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Wednesday, 15 October 2014

Methods of Lesson Planning

Planning lessons is important for any teacher. This can go from the very top of planning pathway programs which lead students from beginner level English right up to University, or be as simple as throwing together a cover class for a sick colleague. Whatever type of class you are teaching, there are 3 key elements which must be present in every lesson you plan. Yet, while lesson plans share this common element, they are unique to every teacher and no two lessons are ever exactly the same.

Identifying the 3 common elements of a lesson plan.

1. Assumptions about the students.
When planning a lesson, every teacher pictures their students. In some cases, they haven’t met them yet, but the assumptions are still there. The things that need to be considered when thinking about your students and planning a lesson are the demographics (male to female ratio, age groups, mixtures of nationalities). Remember that although the target language of the lesson may be dictated by your school, the way of presenting is up to you, so it is important that your lesson be suited for the audience. Also, students’ skill levels will need to be thought about. You must consider the strongest and weakest students in the class and be prepared to work directly with them.

Do not over estimate your students by assuming they will be able to do everything with no trouble. Anticipate problems with vocabulary by preparing clear explanations, and counter problems with understanding instructions by planning simple instructions for tasks.

2. The language target.
This is something that novice teachers can easily overlook. In some cases a teacher can feel as though they are doing a good job if the students are happy, engaged and completing tasks. However, the underlying key to every good lesson is the language target. While focusing heavily on one aspect of grammar may sound tedious, monotonous, or boring, it is still completely possible to engage students and have fun with the class. Just remember to keep tasks revolving around that one type of language.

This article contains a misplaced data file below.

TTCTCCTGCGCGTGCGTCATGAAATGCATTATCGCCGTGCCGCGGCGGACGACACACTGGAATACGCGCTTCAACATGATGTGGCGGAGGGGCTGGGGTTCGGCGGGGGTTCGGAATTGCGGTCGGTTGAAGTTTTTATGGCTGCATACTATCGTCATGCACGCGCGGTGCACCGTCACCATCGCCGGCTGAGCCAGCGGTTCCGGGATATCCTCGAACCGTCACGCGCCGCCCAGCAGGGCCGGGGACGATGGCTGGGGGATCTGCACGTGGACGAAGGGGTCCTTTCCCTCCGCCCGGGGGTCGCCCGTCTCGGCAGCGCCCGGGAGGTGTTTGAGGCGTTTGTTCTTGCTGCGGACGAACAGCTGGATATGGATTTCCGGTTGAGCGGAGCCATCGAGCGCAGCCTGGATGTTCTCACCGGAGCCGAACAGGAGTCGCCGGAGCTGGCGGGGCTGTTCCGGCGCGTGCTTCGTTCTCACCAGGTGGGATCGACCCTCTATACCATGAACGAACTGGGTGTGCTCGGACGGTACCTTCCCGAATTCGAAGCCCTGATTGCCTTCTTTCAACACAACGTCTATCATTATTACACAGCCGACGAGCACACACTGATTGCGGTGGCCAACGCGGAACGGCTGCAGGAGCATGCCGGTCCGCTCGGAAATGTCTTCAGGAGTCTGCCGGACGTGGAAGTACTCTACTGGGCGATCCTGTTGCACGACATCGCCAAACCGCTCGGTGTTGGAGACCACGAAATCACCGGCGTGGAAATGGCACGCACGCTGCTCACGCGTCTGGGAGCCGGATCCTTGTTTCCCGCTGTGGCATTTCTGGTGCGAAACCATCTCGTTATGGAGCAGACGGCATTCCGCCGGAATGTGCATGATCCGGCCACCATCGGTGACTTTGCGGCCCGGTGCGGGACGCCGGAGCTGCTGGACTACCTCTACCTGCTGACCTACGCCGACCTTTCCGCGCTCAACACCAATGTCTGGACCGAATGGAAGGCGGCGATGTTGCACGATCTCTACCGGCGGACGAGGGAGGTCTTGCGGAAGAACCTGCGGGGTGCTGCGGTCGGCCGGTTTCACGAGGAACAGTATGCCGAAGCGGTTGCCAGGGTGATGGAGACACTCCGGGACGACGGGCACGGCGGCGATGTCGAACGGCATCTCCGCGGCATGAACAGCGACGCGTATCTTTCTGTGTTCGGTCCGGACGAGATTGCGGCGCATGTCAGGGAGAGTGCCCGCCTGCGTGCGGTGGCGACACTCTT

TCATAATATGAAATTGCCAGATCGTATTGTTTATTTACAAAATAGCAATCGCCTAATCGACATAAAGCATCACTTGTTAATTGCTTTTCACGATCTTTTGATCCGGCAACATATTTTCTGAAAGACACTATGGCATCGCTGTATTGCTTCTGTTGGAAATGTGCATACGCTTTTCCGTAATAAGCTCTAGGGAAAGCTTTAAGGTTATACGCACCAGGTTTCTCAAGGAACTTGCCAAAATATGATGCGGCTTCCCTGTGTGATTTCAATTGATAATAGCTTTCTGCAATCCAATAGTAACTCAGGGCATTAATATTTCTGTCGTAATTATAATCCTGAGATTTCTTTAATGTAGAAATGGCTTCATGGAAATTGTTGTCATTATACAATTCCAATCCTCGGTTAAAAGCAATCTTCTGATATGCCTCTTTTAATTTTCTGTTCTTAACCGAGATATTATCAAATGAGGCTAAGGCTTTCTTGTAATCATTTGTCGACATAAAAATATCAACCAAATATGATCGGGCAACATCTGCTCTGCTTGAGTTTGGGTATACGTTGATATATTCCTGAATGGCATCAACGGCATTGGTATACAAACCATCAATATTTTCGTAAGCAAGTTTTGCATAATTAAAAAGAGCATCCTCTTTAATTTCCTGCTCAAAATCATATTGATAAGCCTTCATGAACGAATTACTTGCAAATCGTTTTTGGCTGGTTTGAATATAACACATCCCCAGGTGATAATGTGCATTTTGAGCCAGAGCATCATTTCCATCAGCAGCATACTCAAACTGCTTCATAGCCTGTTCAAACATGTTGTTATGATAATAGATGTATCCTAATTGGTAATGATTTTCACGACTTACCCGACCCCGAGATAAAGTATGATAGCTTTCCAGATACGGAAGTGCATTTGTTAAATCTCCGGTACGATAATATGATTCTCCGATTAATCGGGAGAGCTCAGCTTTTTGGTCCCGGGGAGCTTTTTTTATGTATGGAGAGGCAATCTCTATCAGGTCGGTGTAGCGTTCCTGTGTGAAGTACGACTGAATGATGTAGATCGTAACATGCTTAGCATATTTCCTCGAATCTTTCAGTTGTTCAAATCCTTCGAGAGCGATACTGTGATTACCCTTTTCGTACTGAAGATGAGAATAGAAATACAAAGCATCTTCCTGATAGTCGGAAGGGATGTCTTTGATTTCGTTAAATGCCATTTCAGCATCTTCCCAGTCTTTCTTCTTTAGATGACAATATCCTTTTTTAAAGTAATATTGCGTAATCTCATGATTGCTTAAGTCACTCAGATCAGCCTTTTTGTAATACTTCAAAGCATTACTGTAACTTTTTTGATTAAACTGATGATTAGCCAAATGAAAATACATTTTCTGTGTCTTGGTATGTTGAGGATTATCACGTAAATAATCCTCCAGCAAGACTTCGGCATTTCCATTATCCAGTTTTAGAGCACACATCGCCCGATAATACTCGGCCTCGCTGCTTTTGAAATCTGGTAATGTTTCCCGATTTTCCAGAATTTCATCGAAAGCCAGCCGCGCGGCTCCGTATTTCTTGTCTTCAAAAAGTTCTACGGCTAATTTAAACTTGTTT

Most teachers prepare at least three practice activities to get students to look at the language in different ways, so a good way to keep students focused during a language heavy lesson is to throw a game or competition in there somewhere to lighten things up.

3. Staging.
The thing that really gives a lesson plan that “lesson plan appearance” is how it is divided up into stages. Almost every TEFL training college will recommend that teachers learn the common staging of ‘Warm-up, presentation, practice, practice, practice, evaluation, homework’. This is a good, tried and tested structure. It gives students a chance to lower their L1 filters, clearly shows them what they are learning that day, provides them with three different ways to connect with the target language, and allows for follow up. While it is a favorite structure among many teachers, it is not the only one. Some teachers prefer to draw the students in with previous language and get them to elicit the target grammar. Other classes are of a high enough level that the warm up and presentation can be much shorter and the class revolve around practice activities.

Whatever style of lesson you create, it is important to think about time limits and how stages will flow from one to the other. You don’t want to have to stop students short while they are in the middle of some good practice, and you don’t want sections to drag on because they have nowhere to go. Each teacher develops their own way of achieving good staging.

Remember that there is no “one right way” to plan a lesson. Quite often your workplace will give you some guidelines, but schools know that teachers plan their lessons in their own way. There is no wrong way to plan a lesson by identifying the key elements and building around them.

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